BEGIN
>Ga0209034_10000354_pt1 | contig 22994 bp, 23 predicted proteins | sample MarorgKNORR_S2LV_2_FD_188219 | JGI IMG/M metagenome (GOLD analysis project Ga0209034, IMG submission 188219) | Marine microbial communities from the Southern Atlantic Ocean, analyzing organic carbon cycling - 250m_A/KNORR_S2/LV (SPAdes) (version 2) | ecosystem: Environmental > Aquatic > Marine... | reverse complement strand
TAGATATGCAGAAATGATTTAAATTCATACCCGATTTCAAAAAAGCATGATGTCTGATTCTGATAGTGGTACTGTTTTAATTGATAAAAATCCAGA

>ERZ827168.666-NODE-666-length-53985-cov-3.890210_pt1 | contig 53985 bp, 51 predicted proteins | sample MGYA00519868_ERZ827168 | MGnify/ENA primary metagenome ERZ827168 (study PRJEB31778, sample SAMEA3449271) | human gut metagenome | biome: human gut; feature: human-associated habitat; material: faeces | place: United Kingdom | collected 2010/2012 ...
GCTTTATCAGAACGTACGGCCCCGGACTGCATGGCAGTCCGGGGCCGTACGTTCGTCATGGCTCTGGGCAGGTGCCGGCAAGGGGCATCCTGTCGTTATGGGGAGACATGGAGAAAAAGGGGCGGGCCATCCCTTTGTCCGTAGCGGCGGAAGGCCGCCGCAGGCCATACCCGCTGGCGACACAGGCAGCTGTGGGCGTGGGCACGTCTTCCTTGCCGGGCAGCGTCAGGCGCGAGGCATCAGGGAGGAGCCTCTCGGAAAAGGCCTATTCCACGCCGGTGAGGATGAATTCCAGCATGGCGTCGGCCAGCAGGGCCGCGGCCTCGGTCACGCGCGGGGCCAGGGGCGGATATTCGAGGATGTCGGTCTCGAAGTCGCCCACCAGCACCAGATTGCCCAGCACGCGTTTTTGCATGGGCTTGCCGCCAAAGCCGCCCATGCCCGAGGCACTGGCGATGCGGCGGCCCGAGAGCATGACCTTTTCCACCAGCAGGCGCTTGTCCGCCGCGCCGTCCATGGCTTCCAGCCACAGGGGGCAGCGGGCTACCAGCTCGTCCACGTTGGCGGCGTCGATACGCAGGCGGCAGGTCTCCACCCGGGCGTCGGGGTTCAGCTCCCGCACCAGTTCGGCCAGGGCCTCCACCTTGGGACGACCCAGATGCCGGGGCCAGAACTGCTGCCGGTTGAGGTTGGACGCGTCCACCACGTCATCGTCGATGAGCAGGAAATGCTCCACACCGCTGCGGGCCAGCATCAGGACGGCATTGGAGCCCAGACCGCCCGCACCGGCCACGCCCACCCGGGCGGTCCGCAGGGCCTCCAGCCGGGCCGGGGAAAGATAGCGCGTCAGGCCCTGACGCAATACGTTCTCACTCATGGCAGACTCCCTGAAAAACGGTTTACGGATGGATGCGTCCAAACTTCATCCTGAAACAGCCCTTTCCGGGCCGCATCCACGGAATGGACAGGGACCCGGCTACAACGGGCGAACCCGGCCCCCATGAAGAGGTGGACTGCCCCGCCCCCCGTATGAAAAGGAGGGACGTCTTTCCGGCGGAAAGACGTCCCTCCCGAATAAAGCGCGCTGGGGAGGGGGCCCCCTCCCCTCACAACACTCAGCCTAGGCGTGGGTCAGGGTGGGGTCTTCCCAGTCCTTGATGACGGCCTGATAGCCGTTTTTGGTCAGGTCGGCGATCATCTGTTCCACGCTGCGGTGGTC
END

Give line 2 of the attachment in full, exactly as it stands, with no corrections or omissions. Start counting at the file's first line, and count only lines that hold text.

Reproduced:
TAGATATGCAGAAATGATTTAAATTCATACCCGATTTCAAAAAAGCATGATGTCTGATTCTGATAGTGGTACTGTTTTAATTGATAAAAATCCAGA